Anybody who has met me in person knows that I take philosophy very seriously; and the reason for this is because — simply put — in my opinion, philosophy matters. It can be some highbrow esoteric thing that is discussed in ivory towers, but that notion only serves to uphold the problem with the practice of philosophy.
In my practice of philosophy I hold to three rules:
- Nobody is special: The practice of studying the history of philosophy and what many old-rich-white-men said throughout several millennia does not pre-qualify anybody to having a preferential position for putting your finger on the pulse of reality. In other words, the reality that philosophy is hell bent on examining is a reality that we all have equal access to. Understanding technical jargon is not transcendental.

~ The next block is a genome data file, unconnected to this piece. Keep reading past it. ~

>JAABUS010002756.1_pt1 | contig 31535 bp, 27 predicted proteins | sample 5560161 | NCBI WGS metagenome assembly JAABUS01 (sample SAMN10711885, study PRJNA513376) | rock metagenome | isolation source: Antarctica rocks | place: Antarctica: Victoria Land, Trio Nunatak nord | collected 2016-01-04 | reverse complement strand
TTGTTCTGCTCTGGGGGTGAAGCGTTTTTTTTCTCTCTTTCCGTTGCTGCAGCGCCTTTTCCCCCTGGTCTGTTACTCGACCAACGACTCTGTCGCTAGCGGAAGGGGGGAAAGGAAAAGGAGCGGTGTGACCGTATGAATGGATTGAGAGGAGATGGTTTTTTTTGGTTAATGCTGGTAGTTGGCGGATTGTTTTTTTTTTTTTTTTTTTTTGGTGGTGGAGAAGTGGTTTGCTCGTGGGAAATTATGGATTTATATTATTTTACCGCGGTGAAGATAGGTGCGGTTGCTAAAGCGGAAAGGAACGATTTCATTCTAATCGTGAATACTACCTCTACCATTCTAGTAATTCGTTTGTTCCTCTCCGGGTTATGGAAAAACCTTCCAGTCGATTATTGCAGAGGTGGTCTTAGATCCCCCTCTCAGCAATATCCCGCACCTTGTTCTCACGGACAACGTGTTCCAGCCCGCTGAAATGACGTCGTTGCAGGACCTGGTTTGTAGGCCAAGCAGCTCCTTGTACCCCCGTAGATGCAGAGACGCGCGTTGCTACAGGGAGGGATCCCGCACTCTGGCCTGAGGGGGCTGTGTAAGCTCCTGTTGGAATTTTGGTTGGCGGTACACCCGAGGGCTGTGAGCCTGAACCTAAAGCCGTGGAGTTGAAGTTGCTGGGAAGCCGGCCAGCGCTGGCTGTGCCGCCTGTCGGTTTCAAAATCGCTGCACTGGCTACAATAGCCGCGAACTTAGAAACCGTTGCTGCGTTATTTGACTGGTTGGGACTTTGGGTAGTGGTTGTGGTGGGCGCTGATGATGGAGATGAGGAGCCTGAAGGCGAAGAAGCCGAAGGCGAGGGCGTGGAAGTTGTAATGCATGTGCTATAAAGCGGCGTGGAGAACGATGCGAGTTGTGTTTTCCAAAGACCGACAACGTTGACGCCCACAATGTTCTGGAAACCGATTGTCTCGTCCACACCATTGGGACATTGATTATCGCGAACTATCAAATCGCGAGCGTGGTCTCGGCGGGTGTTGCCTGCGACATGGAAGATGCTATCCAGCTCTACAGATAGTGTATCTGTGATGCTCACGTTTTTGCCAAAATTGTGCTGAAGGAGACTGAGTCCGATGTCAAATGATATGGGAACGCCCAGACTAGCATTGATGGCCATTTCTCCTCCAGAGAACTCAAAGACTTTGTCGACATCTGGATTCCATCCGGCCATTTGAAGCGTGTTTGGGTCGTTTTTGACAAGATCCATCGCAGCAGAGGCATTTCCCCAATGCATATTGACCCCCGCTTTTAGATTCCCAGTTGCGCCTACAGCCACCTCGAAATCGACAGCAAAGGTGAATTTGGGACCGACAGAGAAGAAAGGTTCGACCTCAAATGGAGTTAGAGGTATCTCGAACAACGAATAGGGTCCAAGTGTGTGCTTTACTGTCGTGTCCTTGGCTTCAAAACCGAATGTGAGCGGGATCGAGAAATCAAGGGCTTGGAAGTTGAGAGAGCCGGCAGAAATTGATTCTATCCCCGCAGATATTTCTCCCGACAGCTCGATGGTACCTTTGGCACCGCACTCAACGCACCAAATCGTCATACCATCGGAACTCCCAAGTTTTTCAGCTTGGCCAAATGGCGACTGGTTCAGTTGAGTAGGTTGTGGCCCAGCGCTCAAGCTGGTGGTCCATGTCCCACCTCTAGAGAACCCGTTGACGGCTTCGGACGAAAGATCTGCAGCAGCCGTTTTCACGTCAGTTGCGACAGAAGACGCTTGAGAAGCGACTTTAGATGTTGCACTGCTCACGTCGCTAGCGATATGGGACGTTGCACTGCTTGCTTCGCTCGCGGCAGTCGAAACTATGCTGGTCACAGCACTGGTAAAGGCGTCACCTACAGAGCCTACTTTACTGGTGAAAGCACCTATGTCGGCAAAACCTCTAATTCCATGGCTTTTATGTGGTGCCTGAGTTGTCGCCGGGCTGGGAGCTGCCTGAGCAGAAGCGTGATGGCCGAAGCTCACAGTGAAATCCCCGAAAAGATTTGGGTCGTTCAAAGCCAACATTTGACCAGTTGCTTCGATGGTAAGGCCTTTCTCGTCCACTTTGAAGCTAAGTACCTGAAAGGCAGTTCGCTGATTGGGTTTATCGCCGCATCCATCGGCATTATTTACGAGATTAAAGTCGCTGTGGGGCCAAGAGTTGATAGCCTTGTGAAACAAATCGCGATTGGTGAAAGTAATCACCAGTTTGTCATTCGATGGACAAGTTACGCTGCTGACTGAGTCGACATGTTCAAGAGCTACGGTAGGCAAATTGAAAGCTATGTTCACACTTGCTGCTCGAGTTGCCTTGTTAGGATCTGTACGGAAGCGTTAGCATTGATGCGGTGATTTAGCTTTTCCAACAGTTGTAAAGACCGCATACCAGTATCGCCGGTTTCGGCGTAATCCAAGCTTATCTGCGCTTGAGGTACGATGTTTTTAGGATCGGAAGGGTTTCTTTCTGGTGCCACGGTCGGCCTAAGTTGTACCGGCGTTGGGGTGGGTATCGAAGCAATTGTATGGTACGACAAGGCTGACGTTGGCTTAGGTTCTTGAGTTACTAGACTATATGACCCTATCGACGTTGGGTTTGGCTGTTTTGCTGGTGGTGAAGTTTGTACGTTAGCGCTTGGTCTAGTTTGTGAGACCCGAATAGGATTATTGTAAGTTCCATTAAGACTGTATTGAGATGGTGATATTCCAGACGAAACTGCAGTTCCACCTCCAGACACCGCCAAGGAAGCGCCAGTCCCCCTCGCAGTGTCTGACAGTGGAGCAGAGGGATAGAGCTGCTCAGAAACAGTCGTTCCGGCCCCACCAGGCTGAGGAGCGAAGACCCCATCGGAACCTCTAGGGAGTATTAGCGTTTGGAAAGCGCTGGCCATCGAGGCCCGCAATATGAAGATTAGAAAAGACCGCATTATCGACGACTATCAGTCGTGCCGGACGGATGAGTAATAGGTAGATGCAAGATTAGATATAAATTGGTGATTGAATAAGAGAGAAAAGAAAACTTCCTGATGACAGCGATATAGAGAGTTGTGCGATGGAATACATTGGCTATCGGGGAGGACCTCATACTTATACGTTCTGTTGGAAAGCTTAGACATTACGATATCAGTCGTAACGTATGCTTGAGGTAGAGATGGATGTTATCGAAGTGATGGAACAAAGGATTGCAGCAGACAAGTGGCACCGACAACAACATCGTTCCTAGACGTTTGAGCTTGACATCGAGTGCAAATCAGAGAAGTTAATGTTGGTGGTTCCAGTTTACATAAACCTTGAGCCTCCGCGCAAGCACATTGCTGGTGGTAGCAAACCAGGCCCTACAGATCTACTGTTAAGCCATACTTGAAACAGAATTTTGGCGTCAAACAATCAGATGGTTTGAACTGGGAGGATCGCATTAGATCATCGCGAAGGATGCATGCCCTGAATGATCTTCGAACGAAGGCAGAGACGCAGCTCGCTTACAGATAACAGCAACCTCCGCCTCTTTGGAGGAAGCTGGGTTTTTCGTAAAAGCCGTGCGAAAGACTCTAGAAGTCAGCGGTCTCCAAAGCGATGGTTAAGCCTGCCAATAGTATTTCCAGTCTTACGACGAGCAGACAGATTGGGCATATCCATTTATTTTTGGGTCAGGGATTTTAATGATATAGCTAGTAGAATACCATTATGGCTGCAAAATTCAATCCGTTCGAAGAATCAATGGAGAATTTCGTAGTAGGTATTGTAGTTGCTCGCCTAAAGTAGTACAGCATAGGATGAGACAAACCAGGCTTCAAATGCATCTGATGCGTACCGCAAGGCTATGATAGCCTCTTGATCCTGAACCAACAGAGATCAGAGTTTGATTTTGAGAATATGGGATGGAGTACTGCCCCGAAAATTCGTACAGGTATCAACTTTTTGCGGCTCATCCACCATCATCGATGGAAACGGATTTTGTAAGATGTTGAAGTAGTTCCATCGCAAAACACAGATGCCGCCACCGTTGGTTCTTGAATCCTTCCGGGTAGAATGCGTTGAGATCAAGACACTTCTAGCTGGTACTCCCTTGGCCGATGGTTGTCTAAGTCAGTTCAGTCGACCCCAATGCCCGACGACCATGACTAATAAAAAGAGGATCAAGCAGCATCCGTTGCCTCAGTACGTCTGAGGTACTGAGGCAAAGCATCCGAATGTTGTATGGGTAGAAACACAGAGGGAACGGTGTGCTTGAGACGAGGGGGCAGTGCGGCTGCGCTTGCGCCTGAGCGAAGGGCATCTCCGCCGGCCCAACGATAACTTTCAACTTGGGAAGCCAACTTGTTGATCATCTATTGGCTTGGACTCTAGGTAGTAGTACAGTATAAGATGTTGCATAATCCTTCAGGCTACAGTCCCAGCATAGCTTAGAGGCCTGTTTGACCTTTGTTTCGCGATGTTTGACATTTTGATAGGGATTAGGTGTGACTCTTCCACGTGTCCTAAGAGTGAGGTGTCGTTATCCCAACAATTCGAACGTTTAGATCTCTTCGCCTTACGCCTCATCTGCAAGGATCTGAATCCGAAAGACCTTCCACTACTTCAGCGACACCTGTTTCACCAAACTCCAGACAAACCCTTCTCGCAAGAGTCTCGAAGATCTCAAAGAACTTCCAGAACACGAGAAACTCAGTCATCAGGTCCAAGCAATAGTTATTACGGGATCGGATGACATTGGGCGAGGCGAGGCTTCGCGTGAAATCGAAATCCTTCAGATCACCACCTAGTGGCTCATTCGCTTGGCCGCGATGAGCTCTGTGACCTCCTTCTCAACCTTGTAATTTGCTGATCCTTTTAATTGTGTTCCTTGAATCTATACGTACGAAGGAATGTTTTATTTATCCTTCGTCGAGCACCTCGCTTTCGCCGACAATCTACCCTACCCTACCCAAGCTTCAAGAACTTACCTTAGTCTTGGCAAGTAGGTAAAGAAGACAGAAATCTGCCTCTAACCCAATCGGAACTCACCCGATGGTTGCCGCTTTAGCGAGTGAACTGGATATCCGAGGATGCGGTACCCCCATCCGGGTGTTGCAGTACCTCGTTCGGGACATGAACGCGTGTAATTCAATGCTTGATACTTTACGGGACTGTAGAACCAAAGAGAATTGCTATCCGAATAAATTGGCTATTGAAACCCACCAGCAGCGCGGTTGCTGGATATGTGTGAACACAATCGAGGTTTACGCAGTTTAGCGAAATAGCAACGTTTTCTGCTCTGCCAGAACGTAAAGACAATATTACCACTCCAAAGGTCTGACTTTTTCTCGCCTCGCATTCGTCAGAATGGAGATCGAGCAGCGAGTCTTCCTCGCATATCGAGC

- Philosophy matters: For the most part, most political disputes in society are not — necessarily so — a matter of two parties failing to understand or hear each other (although, often times that is the case); but rather it is a difference in their fundamental philosophies. When it comes to the task of making political bridges, forging dialogue and finding middle ground between two opposing views, the best toolset for taking a step back and recognizing where the fundamental disagreement occurs is through philosophy.
- The purpose of language is to communicate a message: If you write something and people are unable to understand what you are trying to say, then the writer failed to properly communicate their message. Simply put. Philosophical points should be made in the clearest language possible to communicate the desired point and message.
The purpose of this page is to highlight a series of blog posts I will be putting up that examine some current topics within American politics and tries to illustrate rule 2, while holding to rule 3 and 1.
Don’t We All Want Trump to Succeed?
Protesting during the National Anthem
Email for topic suggestions: firstname.lastname@example.org